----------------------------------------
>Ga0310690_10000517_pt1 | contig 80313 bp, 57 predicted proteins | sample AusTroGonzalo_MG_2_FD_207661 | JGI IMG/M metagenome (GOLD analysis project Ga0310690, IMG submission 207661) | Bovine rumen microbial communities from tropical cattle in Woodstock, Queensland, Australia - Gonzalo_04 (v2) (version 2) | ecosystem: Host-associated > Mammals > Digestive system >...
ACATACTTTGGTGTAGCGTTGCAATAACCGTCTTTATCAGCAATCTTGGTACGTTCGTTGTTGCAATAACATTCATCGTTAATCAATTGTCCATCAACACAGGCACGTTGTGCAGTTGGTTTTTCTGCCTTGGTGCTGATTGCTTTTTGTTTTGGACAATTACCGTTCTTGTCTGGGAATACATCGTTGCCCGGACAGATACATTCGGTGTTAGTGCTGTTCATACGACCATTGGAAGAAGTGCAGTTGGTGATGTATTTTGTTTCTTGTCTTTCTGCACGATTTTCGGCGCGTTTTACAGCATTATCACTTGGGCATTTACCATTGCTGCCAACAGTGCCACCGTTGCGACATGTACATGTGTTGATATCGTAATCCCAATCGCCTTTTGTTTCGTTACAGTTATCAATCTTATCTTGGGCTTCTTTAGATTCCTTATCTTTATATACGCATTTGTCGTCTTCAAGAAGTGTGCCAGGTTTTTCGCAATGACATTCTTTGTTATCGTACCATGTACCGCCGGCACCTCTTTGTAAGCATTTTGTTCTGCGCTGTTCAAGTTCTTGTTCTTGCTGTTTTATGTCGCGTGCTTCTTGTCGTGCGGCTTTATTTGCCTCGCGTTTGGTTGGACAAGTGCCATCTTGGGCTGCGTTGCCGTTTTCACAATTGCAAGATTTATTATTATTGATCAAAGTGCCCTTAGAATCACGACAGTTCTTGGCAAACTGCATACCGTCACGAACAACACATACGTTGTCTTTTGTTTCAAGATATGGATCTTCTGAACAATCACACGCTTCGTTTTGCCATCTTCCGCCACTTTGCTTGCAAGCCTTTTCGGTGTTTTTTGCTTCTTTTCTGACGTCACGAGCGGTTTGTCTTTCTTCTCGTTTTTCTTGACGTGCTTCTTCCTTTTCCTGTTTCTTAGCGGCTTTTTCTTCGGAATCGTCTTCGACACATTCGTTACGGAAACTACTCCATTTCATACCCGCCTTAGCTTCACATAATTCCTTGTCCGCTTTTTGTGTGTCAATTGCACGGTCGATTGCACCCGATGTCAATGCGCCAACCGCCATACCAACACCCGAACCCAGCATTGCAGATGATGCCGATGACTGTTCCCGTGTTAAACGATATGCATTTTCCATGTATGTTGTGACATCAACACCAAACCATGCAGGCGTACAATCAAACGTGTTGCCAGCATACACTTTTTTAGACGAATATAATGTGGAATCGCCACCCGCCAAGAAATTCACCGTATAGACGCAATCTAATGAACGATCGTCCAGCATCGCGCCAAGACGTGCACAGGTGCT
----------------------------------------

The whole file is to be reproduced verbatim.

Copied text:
>Ga0310690_10000517_pt1 | contig 80313 bp, 57 predicted proteins | sample AusTroGonzalo_MG_2_FD_207661 | JGI IMG/M metagenome (GOLD analysis project Ga0310690, IMG submission 207661) | Bovine rumen microbial communities from tropical cattle in Woodstock, Queensland, Australia - Gonzalo_04 (v2) (version 2) | ecosystem: Host-associated > Mammals > Digestive system >...
ACATACTTTGGTGTAGCGTTGCAATAACCGTCTTTATCAGCAATCTTGGTACGTTCGTTGTTGCAATAACATTCATCGTTAATCAATTGTCCATCAACACAGGCACGTTGTGCAGTTGGTTTTTCTGCCTTGGTGCTGATTGCTTTTTGTTTTGGACAATTACCGTTCTTGTCTGGGAATACATCGTTGCCCGGACAGATACATTCGGTGTTAGTGCTGTTCATACGACCATTGGAAGAAGTGCAGTTGGTGATGTATTTTGTTTCTTGTCTTTCTGCACGATTTTCGGCGCGTTTTACAGCATTATCACTTGGGCATTTACCATTGCTGCCAACAGTGCCACCGTTGCGACATGTACATGTGTTGATATCGTAATCCCAATCGCCTTTTGTTTCGTTACAGTTATCAATCTTATCTTGGGCTTCTTTAGATTCCTTATCTTTATATACGCATTTGTCGTCTTCAAGAAGTGTGCCAGGTTTTTCGCAATGACATTCTTTGTTATCGTACCATGTACCGCCGGCACCTCTTTGTAAGCATTTTGTTCTGCGCTGTTCAAGTTCTTGTTCTTGCTGTTTTATGTCGCGTGCTTCTTGTCGTGCGGCTTTATTTGCCTCGCGTTTGGTTGGACAAGTGCCATCTTGGGCTGCGTTGCCGTTTTCACAATTGCAAGATTTATTATTATTGATCAAAGTGCCCTTAGAATCACGACAGTTCTTGGCAAACTGCATACCGTCACGAACAACACATACGTTGTCTTTTGTTTCAAGATATGGATCTTCTGAACAATCACACGCTTCGTTTTGCCATCTTCCGCCACTTTGCTTGCAAGCCTTTTCGGTGTTTTTTGCTTCTTTTCTGACGTCACGAGCGGTTTGTCTTTCTTCTCGTTTTTCTTGACGTGCTTCTTCCTTTTCCTGTTTCTTAGCGGCTTTTTCTTCGGAATCGTCTTCGACACATTCGTTACGGAAACTACTCCATTTCATACCCGCCTTAGCTTCACATAATTCCTTGTCCGCTTTTTGTGTGTCAATTGCACGGTCGATTGCACCCGATGTCAATGCGCCAACCGCCATACCAACACCCGAACCCAGCATTGCAGATGATGCCGATGACTGTTCCCGTGTTAAACGATATGCATTTTCCATGTATGTTGTGACATCAACACCAAACCATGCAGGCGTACAATCAAACGTGTTGCCAGCATACACTTTTTTAGACGAATATAATGTGGAATCGCCACCCGCCAAGAAATTCACCGTATAGACGCAATCTAATGAACGATCGTCCAGCATCGCGCCAAGACGTGCACAGGTGCT